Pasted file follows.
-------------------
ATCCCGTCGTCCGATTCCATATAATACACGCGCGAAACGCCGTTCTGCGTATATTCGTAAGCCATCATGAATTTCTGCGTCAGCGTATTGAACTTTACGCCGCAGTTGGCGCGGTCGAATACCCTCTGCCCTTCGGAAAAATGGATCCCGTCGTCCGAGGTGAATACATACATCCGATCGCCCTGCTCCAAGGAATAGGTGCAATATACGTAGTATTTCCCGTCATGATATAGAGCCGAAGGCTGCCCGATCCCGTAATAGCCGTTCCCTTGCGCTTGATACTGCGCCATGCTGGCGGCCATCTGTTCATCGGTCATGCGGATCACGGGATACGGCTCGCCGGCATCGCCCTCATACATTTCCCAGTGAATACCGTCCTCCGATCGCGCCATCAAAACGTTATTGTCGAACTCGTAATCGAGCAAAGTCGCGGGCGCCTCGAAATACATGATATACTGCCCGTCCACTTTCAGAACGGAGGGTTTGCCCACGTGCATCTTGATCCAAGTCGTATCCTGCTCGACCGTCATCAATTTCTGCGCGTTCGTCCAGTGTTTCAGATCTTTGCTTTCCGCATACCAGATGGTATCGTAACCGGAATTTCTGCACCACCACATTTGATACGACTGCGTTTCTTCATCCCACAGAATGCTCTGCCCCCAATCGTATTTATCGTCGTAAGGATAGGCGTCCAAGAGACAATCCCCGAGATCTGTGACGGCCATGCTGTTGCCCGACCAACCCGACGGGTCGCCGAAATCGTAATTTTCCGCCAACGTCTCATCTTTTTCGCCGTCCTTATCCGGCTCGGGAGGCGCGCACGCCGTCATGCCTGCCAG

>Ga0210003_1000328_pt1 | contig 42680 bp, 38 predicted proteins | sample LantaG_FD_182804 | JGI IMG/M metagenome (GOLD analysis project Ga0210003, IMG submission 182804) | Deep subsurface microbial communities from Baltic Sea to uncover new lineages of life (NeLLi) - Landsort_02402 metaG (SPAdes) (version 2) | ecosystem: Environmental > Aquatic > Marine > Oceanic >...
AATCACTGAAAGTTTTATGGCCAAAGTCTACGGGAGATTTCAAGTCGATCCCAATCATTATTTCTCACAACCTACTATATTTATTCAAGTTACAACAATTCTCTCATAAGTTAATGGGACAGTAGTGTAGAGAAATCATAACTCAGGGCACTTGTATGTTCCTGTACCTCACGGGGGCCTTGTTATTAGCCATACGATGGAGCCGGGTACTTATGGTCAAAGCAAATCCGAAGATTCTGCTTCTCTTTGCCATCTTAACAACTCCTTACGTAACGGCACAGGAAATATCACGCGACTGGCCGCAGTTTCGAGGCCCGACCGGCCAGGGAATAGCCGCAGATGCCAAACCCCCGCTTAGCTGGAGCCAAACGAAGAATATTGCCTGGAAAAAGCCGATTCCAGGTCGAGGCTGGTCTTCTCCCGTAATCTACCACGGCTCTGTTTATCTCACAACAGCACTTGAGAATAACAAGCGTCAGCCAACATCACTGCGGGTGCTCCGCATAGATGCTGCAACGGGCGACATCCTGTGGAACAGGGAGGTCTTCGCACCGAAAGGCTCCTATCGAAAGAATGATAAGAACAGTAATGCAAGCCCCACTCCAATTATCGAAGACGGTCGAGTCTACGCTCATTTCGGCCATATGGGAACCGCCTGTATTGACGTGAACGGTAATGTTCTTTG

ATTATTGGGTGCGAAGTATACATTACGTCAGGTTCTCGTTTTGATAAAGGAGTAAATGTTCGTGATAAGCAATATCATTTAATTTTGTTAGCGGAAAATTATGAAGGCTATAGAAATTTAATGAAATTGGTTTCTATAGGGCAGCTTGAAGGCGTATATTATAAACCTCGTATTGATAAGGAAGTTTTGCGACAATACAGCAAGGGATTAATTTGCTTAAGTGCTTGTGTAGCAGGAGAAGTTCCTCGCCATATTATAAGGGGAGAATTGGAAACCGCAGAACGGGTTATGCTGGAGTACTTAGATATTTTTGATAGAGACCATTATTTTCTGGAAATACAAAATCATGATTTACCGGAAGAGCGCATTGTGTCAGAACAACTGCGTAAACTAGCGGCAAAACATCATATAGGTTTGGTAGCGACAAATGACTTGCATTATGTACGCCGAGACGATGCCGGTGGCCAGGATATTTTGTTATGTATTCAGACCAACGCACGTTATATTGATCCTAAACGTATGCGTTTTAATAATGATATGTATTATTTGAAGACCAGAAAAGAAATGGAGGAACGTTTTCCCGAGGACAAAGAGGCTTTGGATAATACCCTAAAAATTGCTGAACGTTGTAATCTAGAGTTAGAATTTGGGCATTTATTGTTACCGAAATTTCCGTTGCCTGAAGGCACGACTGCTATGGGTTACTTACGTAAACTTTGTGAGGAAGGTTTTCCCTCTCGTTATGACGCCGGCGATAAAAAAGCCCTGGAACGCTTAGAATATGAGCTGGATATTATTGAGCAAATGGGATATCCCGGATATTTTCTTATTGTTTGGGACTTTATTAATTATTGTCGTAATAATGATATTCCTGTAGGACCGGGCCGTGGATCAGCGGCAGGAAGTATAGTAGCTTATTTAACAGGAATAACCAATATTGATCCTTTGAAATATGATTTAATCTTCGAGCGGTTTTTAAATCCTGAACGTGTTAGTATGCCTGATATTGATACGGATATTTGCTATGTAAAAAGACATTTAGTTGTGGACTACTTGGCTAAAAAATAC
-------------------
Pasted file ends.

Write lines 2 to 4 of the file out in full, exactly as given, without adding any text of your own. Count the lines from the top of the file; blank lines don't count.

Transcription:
>Ga0210003_1000328_pt1 | contig 42680 bp, 38 predicted proteins | sample LantaG_FD_182804 | JGI IMG/M metagenome (GOLD analysis project Ga0210003, IMG submission 182804) | Deep subsurface microbial communities from Baltic Sea to uncover new lineages of life (NeLLi) - Landsort_02402 metaG (SPAdes) (version 2) | ecosystem: Environmental > Aquatic > Marine > Oceanic >...
AATCACTGAAAGTTTTATGGCCAAAGTCTACGGGAGATTTCAAGTCGATCCCAATCATTATTTCTCACAACCTACTATATTTATTCAAGTTACAACAATTCTCTCATAAGTTAATGGGACAGTAGTGTAGAGAAATCATAACTCAGGGCACTTGTATGTTCCTGTACCTCACGGGGGCCTTGTTATTAGCCATACGATGGAGCCGGGTACTTATGGTCAAAGCAAATCCGAAGATTCTGCTTCTCTTTGCCATCTTAACAACTCCTTACGTAACGGCACAGGAAATATCACGCGACTGGCCGCAGTTTCGAGGCCCGACCGGCCAGGGAATAGCCGCAGATGCCAAACCCCCGCTTAGCTGGAGCCAAACGAAGAATATTGCCTGGAAAAAGCCGATTCCAGGTCGAGGCTGGTCTTCTCCCGTAATCTACCACGGCTCTGTTTATCTCACAACAGCACTTGAGAATAACAAGCGTCAGCCAACATCACTGCGGGTGCTCCGCATAGATGCTGCAACGGGCGACATCCTGTGGAACAGGGAGGTCTTCGCACCGAAAGGCTCCTATCGAAAGAATGATAAGAACAGTAATGCAAGCCCCACTCCAATTATCGAAGACGGTCGAGTCTACGCTCATTTCGGCCATATGGGAACCGCCTGTATTGACGTGAACGGTAATGTTCTTTG

ATTATTGGGTGCGAAGTATACATTACGTCAGGTTCTCGTTTTGATAAAGGAGTAAATGTTCGTGATAAGCAATATCATTTAATTTTGTTAGCGGAAAATTATGAAGGCTATAGAAATTTAATGAAATTGGTTTCTATAGGGCAGCTTGAAGGCGTATATTATAAACCTCGTATTGATAAGGAAGTTTTGCGACAATACAGCAAGGGATTAATTTGCTTAAGTGCTTGTGTAGCAGGAGAAGTTCCTCGCCATATTATAAGGGGAGAATTGGAAACCGCAGAACGGGTTATGCTGGAGTACTTAGATATTTTTGATAGAGACCATTATTTTCTGGAAATACAAAATCATGATTTACCGGAAGAGCGCATTGTGTCAGAACAACTGCGTAAACTAGCGGCAAAACATCATATAGGTTTGGTAGCGACAAATGACTTGCATTATGTACGCCGAGACGATGCCGGTGGCCAGGATATTTTGTTATGTATTCAGACCAACGCACGTTATATTGATCCTAAACGTATGCGTTTTAATAATGATATGTATTATTTGAAGACCAGAAAAGAAATGGAGGAACGTTTTCCCGAGGACAAAGAGGCTTTGGATAATACCCTAAAAATTGCTGAACGTTGTAATCTAGAGTTAGAATTTGGGCATTTATTGTTACCGAAATTTCCGTTGCCTGAAGGCACGACTGCTATGGGTTACTTACGTAAACTTTGTGAGGAAGGTTTTCCCTCTCGTTATGACGCCGGCGATAAAAAAGCCCTGGAACGCTTAGAATATGAGCTGGATATTATTGAGCAAATGGGATATCCCGGATATTTTCTTATTGTTTGGGACTTTATTAATTATTGTCGTAATAATGATATTCCTGTAGGACCGGGCCGTGGATCAGCGGCAGGAAGTATAGTAGCTTATTTAACAGGAATAACCAATATTGATCCTTTGAAATATGATTTAATCTTCGAGCGGTTTTTAAATCCTGAACGTGTTAGTATGCCTGATATTGATACGGATATTTGCTATGTAAAAAGACATTTAGTTGTGGACTACTTGGCTAAAAAATAC